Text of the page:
New Year’s Resolutions

The thing about New Year’s resolutions is that they often serve to delay their own enactment. Suppose you resolve to lose weight or gain muscle, something that should have happened last month when you were still working your way through leftover turkey sandwiches. I could go to the gym today, you think, but wouldn’t it be better to start on Monday, when the week is new and it color-coordinates on my Google calendar? Why go out of my way to meet people now when I can just wait and start 2012 off with a bang? That said, properly executed, New Year’s Resolutions can be a source of motivation as well as an opportunity for reflection (akin to writing college admissions essays).

The best way approach to resolutions of all sorts is to take them seriously and, as a consequence, resolve realistically. Treat this as you would packing for a three-month trip to Europe with one backpack. In that case, you distill all the things you think it would be nice to have to one carry-on’s worth of items you know you will need. So when it comes to sizing up your resolutions, try to apply the same ruthlessness. Write down all the things you want to do. Then go through line by line and ask yourself what needs to happen and what could plausibly happen. Are you really going to read Virgil? No. Baby Rudin? Possibly. How about training for a marathon? Doubtful. Anything that doesn’t elicit an emphatic yes should be crossed off the list. Assignments, academic or personal, pleasant or unpleasant, have a way of dragging on once the initial enthusiasm has died down.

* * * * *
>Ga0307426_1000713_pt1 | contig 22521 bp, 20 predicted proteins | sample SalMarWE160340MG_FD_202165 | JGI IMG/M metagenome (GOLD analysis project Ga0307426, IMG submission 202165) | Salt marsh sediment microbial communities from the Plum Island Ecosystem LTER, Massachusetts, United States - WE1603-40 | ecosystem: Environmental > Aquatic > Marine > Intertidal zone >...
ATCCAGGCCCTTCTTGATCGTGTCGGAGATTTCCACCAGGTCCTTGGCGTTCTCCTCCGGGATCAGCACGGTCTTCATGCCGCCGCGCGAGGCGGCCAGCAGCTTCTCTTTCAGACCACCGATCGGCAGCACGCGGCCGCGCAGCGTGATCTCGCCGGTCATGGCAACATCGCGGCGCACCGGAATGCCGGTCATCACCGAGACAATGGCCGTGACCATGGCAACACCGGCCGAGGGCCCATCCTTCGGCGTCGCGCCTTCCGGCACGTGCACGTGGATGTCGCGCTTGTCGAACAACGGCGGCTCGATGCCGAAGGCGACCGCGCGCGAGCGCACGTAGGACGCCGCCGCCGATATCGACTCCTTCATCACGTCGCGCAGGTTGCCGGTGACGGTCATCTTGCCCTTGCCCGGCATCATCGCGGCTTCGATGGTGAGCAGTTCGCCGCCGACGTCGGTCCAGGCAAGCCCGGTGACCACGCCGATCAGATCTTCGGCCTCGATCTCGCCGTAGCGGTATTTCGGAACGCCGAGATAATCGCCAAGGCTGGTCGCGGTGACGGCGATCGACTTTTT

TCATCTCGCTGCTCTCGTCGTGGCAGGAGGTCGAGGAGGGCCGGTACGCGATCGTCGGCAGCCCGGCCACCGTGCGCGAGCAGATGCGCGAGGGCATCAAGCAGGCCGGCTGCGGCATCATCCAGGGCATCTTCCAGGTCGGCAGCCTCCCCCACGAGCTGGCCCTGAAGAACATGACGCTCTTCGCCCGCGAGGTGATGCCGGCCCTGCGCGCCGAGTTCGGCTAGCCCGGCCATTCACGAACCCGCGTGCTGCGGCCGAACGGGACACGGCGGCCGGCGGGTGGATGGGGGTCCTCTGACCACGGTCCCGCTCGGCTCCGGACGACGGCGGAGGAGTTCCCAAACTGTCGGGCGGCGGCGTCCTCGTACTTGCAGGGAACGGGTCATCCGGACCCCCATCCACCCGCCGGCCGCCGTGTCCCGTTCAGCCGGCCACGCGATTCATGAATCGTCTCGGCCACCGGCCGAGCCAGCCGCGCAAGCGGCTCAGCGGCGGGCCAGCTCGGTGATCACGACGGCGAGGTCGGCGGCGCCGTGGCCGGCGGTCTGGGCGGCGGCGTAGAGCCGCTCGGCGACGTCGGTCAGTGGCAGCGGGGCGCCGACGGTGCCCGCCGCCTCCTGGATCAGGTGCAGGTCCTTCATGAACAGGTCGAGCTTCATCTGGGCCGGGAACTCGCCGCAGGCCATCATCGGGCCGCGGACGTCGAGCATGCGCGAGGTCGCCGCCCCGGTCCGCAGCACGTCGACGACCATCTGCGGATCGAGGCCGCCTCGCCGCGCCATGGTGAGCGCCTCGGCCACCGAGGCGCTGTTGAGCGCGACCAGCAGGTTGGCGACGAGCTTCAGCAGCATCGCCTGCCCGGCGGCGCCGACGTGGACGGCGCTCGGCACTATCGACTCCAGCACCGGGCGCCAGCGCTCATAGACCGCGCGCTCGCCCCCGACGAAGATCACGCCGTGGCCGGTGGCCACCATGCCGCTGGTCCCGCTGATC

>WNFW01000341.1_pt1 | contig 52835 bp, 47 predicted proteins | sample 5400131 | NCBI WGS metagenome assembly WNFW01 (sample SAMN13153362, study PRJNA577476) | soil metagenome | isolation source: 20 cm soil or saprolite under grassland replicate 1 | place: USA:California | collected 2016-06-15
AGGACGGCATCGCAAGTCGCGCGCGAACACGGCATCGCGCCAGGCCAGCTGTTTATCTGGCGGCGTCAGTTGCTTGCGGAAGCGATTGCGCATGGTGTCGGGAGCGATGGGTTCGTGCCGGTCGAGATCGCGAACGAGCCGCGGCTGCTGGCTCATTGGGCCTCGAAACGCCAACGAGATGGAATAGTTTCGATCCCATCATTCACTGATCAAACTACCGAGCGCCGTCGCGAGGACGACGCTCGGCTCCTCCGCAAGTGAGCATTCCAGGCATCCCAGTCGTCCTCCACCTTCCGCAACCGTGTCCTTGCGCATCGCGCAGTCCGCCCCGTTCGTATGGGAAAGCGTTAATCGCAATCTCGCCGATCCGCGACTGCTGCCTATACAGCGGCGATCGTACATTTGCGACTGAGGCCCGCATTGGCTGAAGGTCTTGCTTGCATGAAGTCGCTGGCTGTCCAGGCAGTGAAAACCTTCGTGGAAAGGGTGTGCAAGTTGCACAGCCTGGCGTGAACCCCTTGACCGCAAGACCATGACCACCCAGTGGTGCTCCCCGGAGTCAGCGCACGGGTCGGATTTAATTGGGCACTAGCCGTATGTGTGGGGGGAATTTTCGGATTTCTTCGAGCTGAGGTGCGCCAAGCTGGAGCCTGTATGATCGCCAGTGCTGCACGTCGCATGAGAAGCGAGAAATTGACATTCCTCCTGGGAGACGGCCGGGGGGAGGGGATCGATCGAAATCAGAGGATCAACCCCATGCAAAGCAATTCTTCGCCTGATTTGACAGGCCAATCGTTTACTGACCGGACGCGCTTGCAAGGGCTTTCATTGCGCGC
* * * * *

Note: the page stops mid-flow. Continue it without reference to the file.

At the end, you’ll probably be left with a list of trivial, tempting, and urgent tasks, tasks which, with a bit of luck, you’ll be able to see through to completion. Sounds good right? So why wait until the New Year? We like them because they are fun, self-contained, and infrequent. The past is erased; we begin afresh, all with minimal expectation of follow through. But that’s misleading. A New Year’s resolution will no more melt away ten pounds than will tempurpedic shoes.

The process of writing down a set of realistic goals for 2012, then, isn’t about encouraging New Years Resolution-lite or about discouraging ambition. Rather, it’s an exercise in forcing yourself to confront what, in your life, is actually most important. Which friendships would you like to develop? What experiences would you like to have? What subjects do you find yourself wikiing at four in the morning? Ultimately, New Year’s Resolutions are not a referendum on our shortcomings; they’re more constructive, some semblance of an answer to the question: what gives us fulfillment?

Which is frankly ambitious enough.